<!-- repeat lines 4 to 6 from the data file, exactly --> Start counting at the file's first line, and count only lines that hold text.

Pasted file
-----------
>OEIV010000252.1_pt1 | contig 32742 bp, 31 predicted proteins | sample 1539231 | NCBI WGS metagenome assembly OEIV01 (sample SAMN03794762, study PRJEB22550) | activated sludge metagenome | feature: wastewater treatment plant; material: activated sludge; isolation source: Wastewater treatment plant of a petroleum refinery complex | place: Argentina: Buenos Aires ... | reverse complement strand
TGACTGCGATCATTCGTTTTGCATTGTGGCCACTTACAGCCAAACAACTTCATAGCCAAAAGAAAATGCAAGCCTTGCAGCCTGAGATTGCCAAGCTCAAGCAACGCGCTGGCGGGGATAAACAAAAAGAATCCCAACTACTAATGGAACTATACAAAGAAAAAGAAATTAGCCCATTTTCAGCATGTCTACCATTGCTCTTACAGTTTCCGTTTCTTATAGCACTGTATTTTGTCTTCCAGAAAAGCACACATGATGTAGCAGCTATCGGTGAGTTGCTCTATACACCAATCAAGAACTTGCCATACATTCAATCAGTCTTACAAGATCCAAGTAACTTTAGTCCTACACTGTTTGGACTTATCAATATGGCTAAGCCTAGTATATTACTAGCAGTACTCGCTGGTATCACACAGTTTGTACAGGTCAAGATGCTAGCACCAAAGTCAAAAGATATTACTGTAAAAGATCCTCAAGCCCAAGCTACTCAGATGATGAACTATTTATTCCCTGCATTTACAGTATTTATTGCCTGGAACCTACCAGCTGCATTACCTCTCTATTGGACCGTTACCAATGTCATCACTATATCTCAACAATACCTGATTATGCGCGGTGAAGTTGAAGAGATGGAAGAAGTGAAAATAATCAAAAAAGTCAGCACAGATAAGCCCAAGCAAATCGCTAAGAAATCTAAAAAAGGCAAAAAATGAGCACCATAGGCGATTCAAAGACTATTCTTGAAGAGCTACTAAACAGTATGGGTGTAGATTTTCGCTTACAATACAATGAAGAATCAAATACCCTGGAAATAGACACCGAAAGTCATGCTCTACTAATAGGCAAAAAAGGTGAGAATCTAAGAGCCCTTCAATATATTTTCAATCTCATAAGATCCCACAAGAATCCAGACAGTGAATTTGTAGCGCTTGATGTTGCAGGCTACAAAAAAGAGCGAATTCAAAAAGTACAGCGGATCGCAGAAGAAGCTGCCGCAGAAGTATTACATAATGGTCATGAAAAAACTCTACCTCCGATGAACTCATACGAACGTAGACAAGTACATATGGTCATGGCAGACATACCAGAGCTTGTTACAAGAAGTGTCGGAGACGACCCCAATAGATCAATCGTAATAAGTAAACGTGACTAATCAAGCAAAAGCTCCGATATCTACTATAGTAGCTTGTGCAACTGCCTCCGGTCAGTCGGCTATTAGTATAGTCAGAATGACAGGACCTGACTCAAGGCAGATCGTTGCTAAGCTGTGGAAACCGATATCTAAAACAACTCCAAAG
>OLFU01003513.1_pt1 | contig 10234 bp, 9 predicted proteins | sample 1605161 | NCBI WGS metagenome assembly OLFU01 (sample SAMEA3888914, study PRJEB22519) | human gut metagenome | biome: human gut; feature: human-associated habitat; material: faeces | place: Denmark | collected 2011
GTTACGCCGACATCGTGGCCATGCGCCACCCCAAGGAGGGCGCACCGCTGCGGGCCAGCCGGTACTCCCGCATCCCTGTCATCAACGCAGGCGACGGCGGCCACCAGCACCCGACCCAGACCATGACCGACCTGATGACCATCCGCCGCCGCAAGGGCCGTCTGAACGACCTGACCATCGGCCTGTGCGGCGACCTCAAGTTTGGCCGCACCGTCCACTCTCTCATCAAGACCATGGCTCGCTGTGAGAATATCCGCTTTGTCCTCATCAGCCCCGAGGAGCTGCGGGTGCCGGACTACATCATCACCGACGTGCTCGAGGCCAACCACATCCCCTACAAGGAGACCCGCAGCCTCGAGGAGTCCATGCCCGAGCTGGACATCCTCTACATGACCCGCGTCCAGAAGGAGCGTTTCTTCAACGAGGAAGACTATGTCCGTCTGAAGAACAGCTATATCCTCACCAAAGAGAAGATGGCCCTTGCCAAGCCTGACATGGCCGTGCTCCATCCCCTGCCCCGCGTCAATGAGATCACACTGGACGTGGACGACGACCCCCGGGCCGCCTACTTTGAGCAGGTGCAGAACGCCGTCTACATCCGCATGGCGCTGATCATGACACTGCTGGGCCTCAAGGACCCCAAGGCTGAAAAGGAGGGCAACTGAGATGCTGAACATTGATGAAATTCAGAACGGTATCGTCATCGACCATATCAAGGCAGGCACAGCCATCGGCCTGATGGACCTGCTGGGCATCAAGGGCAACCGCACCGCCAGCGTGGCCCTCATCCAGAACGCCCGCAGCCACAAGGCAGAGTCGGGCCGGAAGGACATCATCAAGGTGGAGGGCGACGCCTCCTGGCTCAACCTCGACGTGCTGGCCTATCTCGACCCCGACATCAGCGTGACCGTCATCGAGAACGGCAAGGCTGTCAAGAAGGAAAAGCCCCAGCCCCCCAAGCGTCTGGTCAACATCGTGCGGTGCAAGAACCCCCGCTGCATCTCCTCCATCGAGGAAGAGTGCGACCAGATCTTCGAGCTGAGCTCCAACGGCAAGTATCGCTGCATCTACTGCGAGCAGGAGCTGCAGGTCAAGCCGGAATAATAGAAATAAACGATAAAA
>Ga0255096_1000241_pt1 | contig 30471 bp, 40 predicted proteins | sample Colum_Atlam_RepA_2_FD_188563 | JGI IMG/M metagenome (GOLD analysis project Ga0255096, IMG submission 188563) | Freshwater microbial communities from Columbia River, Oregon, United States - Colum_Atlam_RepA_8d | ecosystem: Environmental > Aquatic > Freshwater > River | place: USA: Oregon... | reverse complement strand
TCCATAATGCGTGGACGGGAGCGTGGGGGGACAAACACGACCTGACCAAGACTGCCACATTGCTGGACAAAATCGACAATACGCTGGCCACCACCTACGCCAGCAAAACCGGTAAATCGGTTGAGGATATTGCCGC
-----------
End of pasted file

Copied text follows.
GTTACGCCGACATCGTGGCCATGCGCCACCCCAAGGAGGGCGCACCGCTGCGGGCCAGCCGGTACTCCCGCATCCCTGTCATCAACGCAGGCGACGGCGGCCACCAGCACCCGACCCAGACCATGACCGACCTGATGACCATCCGCCGCCGCAAGGGCCGTCTGAACGACCTGACCATCGGCCTGTGCGGCGACCTCAAGTTTGGCCGCACCGTCCACTCTCTCATCAAGACCATGGCTCGCTGTGAGAATATCCGCTTTGTCCTCATCAGCCCCGAGGAGCTGCGGGTGCCGGACTACATCATCACCGACGTGCTCGAGGCCAACCACATCCCCTACAAGGAGACCCGCAGCCTCGAGGAGTCCATGCCCGAGCTGGACATCCTCTACATGACCCGCGTCCAGAAGGAGCGTTTCTTCAACGAGGAAGACTATGTCCGTCTGAAGAACAGCTATATCCTCACCAAAGAGAAGATGGCCCTTGCCAAGCCTGACATGGCCGTGCTCCATCCCCTGCCCCGCGTCAATGAGATCACACTGGACGTGGACGACGACCCCCGGGCCGCCTACTTTGAGCAGGTGCAGAACGCCGTCTACATCCGCATGGCGCTGATCATGACACTGCTGGGCCTCAAGGACCCCAAGGCTGAAAAGGAGGGCAACTGAGATGCTGAACATTGATGAAATTCAGAACGGTATCGTCATCGACCATATCAAGGCAGGCACAGCCATCGGCCTGATGGACCTGCTGGGCATCAAGGGCAACCGCACCGCCAGCGTGGCCCTCATCCAGAACGCCCGCAGCCACAAGGCAGAGTCGGGCCGGAAGGACATCATCAAGGTGGAGGGCGACGCCTCCTGGCTCAACCTCGACGTGCTGGCCTATCTCGACCCCGACATCAGCGTGACCGTCATCGAGAACGGCAAGGCTGTCAAGAAGGAAAAGCCCCAGCCCCCCAAGCGTCTGGTCAACATCGTGCGGTGCAAGAACCCCCGCTGCATCTCCTCCATCGAGGAAGAGTGCGACCAGATCTTCGAGCTGAGCTCCAACGGCAAGTATCGCTGCATCTACTGCGAGCAGGAGCTGCAGGTCAAGCCGGAATAATAGAAATAAACGATAAAA
>Ga0255096_1000241_pt1 | contig 30471 bp, 40 predicted proteins | sample Colum_Atlam_RepA_2_FD_188563 | JGI IMG/M metagenome (GOLD analysis project Ga0255096, IMG submission 188563) | Freshwater microbial communities from Columbia River, Oregon, United States - Colum_Atlam_RepA_8d | ecosystem: Environmental > Aquatic > Freshwater > River | place: USA: Oregon... | reverse complement strand
TCCATAATGCGTGGACGGGAGCGTGGGGGGACAAACACGACCTGACCAAGACTGCCACATTGCTGGACAAAATCGACAATACGCTGGCCACCACCTACGCCAGCAAAACCGGTAAATCGGTTGAGGATATTGCCGC